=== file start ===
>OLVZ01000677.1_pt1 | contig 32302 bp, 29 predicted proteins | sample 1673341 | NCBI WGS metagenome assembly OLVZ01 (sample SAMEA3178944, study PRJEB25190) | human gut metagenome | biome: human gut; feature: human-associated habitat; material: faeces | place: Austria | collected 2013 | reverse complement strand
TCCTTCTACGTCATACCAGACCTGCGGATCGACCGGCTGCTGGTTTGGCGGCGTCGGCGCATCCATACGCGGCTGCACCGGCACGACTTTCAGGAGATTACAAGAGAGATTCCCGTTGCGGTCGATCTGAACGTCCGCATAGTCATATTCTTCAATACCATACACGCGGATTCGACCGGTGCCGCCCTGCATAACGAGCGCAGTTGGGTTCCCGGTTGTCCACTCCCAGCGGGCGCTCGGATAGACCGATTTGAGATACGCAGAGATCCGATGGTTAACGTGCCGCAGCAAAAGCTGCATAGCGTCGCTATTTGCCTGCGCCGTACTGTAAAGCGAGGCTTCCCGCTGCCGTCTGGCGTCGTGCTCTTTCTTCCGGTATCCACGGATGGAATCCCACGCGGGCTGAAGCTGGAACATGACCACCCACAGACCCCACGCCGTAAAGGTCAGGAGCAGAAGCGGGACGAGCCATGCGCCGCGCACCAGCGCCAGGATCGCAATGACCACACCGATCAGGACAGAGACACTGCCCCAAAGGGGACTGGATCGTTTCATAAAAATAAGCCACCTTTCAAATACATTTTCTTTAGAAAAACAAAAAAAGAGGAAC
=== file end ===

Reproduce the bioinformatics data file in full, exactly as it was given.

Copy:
>OLVZ01000677.1_pt1 | contig 32302 bp, 29 predicted proteins | sample 1673341 | NCBI WGS metagenome assembly OLVZ01 (sample SAMEA3178944, study PRJEB25190) | human gut metagenome | biome: human gut; feature: human-associated habitat; material: faeces | place: Austria | collected 2013 | reverse complement strand
TCCTTCTACGTCATACCAGACCTGCGGATCGACCGGCTGCTGGTTTGGCGGCGTCGGCGCATCCATACGCGGCTGCACCGGCACGACTTTCAGGAGATTACAAGAGAGATTCCCGTTGCGGTCGATCTGAACGTCCGCATAGTCATATTCTTCAATACCATACACGCGGATTCGACCGGTGCCGCCCTGCATAACGAGCGCAGTTGGGTTCCCGGTTGTCCACTCCCAGCGGGCGCTCGGATAGACCGATTTGAGATACGCAGAGATCCGATGGTTAACGTGCCGCAGCAAAAGCTGCATAGCGTCGCTATTTGCCTGCGCCGTACTGTAAAGCGAGGCTTCCCGCTGCCGTCTGGCGTCGTGCTCTTTCTTCCGGTATCCACGGATGGAATCCCACGCGGGCTGAAGCTGGAACATGACCACCCACAGACCCCACGCCGTAAAGGTCAGGAGCAGAAGCGGGACGAGCCATGCGCCGCGCACCAGCGCCAGGATCGCAATGACCACACCGATCAGGACAGAGACACTGCCCCAAAGGGGACTGGATCGTTTCATAAAAATAAGCCACCTTTCAAATACATTTTCTTTAGAAAAACAAAAAAAGAGGAAC